TORONTO — The Toronto Raptors are singing the praises of fans across Canada on the eve of the NBA Finals.

Club president Masai Ujiri said Wednesday the team was feeling the love and support of fans everywhere.

"There's so much excitement, passion, energy, that we're excited to get started," he told reporters gathered at Scotiabank Arena, where the Raptors will host the Golden State Warriors in Game 1 Thursday night.

Thousands of fans packed the "Jurassic Park" outdoor fan area for the deciding game of the Eastern Conference final on Saturday. Then, as the game ended, fans continued the celebration on downtown streets into the wee hours of the morning.

Raptors star Kawhi Leonard, in his first year with the team after being acquired from the San Antonio Spurs last summer, said the fan experience has been an eye-opener.

"Before you come, you know the crowd does come out when you play here on the road," Leonard said. "Now I'm here for 41 games during the regular season. You get to live in the city, see how ... guys and girls wearing hats, jerseys, how much support is really around the city."

Leonard said fan support during the playoffs in particular has been striking.

"Now in the playoffs you get to see everybody outside the arena, see how excited they are for the game. See how much support is there too," he said. "It's been an exciting year ... that's what pretty much changed for me. Just being able to see it visually."

Ujiri said the Raptors were not the only sports team to enjoy the support of Toronto fans.

"It's such an incredible city, sports city, whether you're talking about us or the (Maple) Leafs or the Blue Jays or TFC, it's a great sports city and there's room for everybody," he said.

"But it's incredible how diverse it is and we're going to continue to grow this and live this in this city ... I know this city will win ... There's something about it here and sports, it comes around. Many cities will win, and Toronto will win too."

Toronto FC won the Major League Soccer title in 2017, but the other three teams Ujiri mentioned are on championship droughts.

The Raptors have never won the NBA title, the Blue Jays' last World Series win came in 1993 and the Maple Leafs' most recent Stanley Cup parade was in 1967.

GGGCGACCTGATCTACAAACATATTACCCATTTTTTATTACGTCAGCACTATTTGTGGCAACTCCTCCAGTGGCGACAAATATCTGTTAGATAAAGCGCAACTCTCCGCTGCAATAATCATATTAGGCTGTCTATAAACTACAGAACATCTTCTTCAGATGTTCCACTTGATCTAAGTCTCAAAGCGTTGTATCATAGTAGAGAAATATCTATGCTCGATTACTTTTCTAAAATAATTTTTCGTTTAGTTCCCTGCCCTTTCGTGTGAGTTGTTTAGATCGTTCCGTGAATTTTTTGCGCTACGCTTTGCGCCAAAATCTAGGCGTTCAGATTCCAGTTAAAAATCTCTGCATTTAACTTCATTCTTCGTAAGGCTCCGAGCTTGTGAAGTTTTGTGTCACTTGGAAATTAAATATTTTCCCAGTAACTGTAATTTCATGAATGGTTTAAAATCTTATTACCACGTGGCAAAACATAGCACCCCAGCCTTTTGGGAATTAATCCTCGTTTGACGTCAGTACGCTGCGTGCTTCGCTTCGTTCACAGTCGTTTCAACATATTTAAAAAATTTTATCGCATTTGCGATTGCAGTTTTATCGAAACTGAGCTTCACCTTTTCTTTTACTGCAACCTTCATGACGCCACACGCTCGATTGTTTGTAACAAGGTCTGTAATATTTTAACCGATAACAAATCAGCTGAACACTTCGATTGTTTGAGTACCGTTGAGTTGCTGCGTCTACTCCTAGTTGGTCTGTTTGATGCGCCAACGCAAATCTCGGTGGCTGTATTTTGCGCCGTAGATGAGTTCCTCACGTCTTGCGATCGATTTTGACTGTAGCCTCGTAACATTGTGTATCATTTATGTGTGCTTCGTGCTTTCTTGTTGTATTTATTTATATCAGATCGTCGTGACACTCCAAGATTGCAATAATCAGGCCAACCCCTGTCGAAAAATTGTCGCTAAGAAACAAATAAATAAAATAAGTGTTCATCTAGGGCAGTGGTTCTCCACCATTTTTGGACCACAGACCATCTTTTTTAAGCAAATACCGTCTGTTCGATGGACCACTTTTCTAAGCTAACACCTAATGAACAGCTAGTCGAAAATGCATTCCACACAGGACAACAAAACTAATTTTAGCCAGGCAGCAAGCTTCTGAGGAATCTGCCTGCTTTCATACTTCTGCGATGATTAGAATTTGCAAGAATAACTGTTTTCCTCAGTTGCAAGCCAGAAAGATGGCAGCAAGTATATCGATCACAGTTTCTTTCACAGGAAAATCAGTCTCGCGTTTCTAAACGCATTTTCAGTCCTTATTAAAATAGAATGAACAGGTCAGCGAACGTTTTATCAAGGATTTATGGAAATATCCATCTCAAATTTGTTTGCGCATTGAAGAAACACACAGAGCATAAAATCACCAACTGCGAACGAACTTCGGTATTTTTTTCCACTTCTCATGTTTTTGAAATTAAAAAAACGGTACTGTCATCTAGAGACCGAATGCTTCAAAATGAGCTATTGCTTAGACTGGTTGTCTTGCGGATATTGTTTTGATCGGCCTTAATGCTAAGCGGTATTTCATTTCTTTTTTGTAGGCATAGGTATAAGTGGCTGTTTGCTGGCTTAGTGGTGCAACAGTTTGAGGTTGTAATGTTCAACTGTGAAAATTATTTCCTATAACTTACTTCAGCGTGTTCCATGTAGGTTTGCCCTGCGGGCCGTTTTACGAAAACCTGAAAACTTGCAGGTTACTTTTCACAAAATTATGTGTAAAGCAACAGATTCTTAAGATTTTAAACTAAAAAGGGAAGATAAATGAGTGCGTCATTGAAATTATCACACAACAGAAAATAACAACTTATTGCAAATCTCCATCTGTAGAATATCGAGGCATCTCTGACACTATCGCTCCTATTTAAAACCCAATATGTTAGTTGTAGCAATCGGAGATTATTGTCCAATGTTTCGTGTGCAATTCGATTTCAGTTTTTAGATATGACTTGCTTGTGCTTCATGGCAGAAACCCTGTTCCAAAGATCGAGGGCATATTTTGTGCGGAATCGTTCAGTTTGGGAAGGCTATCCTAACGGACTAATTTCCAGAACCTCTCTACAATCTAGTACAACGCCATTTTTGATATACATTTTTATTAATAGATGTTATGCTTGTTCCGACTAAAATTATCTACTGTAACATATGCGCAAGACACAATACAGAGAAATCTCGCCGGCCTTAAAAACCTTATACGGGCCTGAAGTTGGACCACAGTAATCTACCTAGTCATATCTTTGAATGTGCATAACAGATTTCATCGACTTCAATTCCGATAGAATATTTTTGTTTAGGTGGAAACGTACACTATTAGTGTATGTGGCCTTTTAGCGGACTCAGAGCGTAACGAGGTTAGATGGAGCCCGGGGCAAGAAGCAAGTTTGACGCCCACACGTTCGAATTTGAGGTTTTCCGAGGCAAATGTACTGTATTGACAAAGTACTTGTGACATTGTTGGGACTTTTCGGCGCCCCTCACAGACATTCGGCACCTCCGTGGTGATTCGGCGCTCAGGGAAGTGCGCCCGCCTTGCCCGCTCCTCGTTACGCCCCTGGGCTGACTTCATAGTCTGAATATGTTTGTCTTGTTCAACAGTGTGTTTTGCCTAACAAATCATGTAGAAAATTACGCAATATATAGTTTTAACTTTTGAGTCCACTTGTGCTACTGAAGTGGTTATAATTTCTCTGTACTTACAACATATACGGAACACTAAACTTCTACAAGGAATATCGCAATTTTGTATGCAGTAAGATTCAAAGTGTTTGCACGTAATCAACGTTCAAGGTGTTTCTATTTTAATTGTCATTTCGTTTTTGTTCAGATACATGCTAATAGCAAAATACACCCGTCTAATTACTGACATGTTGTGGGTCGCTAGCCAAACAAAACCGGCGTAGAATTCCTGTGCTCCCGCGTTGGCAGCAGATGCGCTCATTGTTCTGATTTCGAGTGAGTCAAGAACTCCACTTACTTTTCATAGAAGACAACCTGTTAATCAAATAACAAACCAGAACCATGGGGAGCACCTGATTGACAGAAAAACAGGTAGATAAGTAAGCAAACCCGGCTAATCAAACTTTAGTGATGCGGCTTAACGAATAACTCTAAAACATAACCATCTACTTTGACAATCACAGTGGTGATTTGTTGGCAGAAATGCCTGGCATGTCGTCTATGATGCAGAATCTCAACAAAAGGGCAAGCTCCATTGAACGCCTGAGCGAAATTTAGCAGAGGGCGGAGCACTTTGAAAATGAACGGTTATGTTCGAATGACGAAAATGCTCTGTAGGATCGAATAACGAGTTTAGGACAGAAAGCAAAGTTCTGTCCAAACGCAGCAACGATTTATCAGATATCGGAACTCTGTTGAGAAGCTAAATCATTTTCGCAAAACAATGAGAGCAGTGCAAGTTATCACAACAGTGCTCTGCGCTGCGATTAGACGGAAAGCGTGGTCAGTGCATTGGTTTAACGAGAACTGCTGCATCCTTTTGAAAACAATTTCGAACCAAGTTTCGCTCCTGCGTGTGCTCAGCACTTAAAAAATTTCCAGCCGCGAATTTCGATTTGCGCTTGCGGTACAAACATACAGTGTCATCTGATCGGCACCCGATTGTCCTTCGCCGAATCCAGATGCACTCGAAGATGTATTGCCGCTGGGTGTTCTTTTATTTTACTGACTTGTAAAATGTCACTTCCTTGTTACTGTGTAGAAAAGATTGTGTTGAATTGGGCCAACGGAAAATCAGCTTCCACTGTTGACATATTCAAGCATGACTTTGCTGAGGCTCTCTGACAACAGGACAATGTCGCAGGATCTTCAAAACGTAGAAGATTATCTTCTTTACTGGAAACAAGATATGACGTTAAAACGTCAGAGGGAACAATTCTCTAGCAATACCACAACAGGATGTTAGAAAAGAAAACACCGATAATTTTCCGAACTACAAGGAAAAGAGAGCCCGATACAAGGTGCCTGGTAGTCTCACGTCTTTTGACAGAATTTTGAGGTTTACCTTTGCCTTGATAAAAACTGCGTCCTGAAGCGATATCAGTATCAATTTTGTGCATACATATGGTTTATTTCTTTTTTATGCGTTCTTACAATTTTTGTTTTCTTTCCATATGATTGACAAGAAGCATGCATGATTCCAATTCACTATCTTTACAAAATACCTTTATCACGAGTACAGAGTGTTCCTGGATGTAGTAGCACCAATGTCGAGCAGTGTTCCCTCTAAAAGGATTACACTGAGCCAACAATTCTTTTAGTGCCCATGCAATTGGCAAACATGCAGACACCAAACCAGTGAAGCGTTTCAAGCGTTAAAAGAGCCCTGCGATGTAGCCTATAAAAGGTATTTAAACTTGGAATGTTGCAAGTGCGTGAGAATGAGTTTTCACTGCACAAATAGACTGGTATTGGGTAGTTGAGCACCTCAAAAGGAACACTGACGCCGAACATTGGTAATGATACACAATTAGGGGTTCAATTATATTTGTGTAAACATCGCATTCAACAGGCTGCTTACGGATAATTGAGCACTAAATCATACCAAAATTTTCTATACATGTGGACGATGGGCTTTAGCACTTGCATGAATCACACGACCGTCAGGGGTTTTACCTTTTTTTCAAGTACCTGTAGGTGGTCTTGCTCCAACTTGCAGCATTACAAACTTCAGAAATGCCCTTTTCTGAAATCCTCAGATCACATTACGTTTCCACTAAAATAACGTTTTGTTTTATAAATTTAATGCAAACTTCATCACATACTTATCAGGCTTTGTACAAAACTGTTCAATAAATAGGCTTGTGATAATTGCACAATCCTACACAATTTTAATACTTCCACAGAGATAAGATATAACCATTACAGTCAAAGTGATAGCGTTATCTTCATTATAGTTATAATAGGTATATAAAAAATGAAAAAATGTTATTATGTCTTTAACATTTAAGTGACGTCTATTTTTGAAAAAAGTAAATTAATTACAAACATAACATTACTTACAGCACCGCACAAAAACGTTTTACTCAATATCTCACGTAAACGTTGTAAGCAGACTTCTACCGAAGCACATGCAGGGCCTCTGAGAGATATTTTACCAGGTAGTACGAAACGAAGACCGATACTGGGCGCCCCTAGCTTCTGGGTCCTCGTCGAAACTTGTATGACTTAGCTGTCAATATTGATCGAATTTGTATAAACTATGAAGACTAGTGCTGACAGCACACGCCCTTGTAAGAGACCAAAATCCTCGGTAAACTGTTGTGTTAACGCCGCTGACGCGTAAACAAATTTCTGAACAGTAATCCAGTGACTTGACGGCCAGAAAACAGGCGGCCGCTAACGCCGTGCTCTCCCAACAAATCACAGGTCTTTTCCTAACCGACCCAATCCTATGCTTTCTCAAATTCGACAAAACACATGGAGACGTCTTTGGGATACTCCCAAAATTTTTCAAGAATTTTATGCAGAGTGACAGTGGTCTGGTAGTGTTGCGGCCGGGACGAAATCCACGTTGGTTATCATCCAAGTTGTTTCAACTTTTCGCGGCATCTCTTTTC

But many players on the Raptors have been to the Finals in the past. Leonard and Danny Green got there with San Antonio in 2013 and 2014.

Shooting guard Green said what makes Raptors fans unique is that their passion comes from all across Canada, not just Toronto.

"I don't want San Antonio fans to take this the wrong way, but obviously San Antonio is great — but I didn't see people jumping on top of trucks and street lights. The city went crazy and luckily no one got arrested," said Green.

Toronto police have said it's "impressive" that no one was arrested after Saturday night's historic game. Videos of the celebrations posted on social media showed Raptors fans running into intersections and dancing on top of streetcars and buses.

About a dozen cities across the country are in the process of setting up their own Jurassic Parks for fans to watch the final games.

Raptors' forward Chris Boucher told fans to "live their best life" when it comes to celebrating the team.

"Right now it's the best time for Toronto," Boucher said. "People are excited. Fans are having fun and they should keep enjoying that moment."

They'll be doing the same thing in Oakland, where Warriors fans are known for being some of the loudest in the league at Oracle Arena, during Games 3 and 4 and, if neccessary Game 6.

In Toronto, Drake will also be rooting for the Raptors on the sidelines — and sometimes from the court. The rapper has become a vocal ambassador for the team — sometimes annoying the team's opponents.

But the Warriors seemed unfazed by Drake's antics including coach Steve Kerr, who told reporters Tuesday that he's "not worried" about Drake.

"I called him on his cell phone earlier," he said, making a reference to the rapper's song "Hotline Bling."

Warriors forward Jordan Bell also said Drake doesn't bother him.

"He's just like a regular fan — but it also just happens to be Drake," said Bell. "I don't think he's going to affect us."